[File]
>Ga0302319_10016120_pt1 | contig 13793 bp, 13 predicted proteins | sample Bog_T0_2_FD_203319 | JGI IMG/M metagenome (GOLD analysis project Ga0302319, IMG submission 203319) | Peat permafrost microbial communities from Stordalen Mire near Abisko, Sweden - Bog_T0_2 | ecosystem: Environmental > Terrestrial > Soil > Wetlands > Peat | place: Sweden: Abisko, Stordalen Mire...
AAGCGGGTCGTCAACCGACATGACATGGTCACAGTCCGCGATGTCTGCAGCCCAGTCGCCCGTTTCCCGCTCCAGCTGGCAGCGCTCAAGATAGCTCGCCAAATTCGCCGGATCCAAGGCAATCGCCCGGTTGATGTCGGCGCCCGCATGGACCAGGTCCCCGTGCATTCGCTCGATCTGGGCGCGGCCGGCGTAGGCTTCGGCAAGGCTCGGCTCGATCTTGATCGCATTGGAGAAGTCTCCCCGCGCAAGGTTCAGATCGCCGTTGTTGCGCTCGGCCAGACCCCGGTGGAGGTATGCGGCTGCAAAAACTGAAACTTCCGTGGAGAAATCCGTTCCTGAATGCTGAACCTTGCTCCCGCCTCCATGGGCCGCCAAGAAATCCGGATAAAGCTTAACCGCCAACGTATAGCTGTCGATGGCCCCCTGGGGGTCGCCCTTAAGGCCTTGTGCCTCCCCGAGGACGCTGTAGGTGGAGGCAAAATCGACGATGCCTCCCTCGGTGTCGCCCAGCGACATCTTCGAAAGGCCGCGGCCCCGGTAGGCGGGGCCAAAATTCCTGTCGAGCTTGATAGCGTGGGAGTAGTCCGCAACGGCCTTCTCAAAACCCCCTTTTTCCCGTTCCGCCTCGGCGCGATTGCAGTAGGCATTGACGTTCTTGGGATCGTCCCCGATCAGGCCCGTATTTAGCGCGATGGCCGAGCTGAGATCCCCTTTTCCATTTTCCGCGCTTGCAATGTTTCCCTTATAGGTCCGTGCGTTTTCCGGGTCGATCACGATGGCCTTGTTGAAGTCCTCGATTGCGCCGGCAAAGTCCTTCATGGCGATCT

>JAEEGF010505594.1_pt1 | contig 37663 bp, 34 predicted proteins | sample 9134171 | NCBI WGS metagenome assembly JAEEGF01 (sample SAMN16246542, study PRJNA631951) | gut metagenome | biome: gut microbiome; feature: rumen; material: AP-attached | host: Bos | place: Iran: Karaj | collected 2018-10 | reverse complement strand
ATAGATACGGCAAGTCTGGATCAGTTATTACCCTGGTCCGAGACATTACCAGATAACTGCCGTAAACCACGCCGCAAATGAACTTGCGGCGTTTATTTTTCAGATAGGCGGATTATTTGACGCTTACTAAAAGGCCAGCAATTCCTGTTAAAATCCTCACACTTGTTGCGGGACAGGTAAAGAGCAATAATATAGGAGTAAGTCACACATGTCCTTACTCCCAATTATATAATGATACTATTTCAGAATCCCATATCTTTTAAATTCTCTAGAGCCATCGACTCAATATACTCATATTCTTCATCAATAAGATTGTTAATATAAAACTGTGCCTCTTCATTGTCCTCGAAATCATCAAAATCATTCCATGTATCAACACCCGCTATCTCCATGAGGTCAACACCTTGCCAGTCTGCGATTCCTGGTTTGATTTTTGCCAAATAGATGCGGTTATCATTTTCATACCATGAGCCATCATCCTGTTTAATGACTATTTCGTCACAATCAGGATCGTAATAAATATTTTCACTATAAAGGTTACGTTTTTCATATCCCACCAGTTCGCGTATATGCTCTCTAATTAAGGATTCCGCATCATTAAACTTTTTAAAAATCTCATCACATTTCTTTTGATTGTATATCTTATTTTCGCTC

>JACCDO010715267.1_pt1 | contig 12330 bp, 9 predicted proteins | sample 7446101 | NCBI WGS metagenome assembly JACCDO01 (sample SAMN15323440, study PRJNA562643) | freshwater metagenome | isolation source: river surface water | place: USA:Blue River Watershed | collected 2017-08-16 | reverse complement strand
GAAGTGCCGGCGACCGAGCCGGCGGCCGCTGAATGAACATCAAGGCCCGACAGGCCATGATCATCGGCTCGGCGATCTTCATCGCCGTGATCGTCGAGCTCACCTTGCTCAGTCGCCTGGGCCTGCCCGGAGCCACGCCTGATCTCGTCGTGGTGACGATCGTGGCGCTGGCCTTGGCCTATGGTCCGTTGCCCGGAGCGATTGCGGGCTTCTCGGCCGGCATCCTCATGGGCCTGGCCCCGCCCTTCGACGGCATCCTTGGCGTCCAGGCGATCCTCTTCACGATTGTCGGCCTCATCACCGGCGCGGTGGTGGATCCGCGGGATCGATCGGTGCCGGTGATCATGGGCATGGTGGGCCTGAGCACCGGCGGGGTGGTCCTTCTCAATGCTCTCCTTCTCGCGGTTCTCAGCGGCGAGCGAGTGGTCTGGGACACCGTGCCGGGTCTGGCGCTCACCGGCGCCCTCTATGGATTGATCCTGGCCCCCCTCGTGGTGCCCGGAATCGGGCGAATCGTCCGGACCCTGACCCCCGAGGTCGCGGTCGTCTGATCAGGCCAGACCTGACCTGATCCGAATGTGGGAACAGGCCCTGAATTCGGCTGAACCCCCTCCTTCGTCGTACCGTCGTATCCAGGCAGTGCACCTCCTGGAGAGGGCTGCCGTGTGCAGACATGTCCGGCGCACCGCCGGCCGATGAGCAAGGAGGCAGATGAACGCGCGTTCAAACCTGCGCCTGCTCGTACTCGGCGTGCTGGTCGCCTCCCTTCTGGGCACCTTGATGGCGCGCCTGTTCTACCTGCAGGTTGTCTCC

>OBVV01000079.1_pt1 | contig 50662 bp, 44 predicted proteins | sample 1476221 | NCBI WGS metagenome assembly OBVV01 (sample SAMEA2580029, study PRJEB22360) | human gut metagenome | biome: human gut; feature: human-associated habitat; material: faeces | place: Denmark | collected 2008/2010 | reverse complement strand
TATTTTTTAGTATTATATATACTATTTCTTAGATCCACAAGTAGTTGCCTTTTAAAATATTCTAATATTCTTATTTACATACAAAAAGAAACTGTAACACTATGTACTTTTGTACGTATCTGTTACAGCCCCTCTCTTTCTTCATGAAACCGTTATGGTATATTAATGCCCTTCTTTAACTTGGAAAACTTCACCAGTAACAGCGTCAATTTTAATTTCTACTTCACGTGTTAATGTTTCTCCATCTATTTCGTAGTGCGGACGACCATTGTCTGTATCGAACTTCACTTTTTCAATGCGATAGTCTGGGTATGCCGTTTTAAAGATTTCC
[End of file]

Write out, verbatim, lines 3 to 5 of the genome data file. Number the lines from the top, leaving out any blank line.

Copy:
>JAEEGF010505594.1_pt1 | contig 37663 bp, 34 predicted proteins | sample 9134171 | NCBI WGS metagenome assembly JAEEGF01 (sample SAMN16246542, study PRJNA631951) | gut metagenome | biome: gut microbiome; feature: rumen; material: AP-attached | host: Bos | place: Iran: Karaj | collected 2018-10 | reverse complement strand
ATAGATACGGCAAGTCTGGATCAGTTATTACCCTGGTCCGAGACATTACCAGATAACTGCCGTAAACCACGCCGCAAATGAACTTGCGGCGTTTATTTTTCAGATAGGCGGATTATTTGACGCTTACTAAAAGGCCAGCAATTCCTGTTAAAATCCTCACACTTGTTGCGGGACAGGTAAAGAGCAATAATATAGGAGTAAGTCACACATGTCCTTACTCCCAATTATATAATGATACTATTTCAGAATCCCATATCTTTTAAATTCTCTAGAGCCATCGACTCAATATACTCATATTCTTCATCAATAAGATTGTTAATATAAAACTGTGCCTCTTCATTGTCCTCGAAATCATCAAAATCATTCCATGTATCAACACCCGCTATCTCCATGAGGTCAACACCTTGCCAGTCTGCGATTCCTGGTTTGATTTTTGCCAAATAGATGCGGTTATCATTTTCATACCATGAGCCATCATCCTGTTTAATGACTATTTCGTCACAATCAGGATCGTAATAAATATTTTCACTATAAAGGTTACGTTTTTCATATCCCACCAGTTCGCGTATATGCTCTCTAATTAAGGATTCCGCATCATTAAACTTTTTAAAAATCTCATCACATTTCTTTTGATTGTATATCTTATTTTCGCTC

>JACCDO010715267.1_pt1 | contig 12330 bp, 9 predicted proteins | sample 7446101 | NCBI WGS metagenome assembly JACCDO01 (sample SAMN15323440, study PRJNA562643) | freshwater metagenome | isolation source: river surface water | place: USA:Blue River Watershed | collected 2017-08-16 | reverse complement strand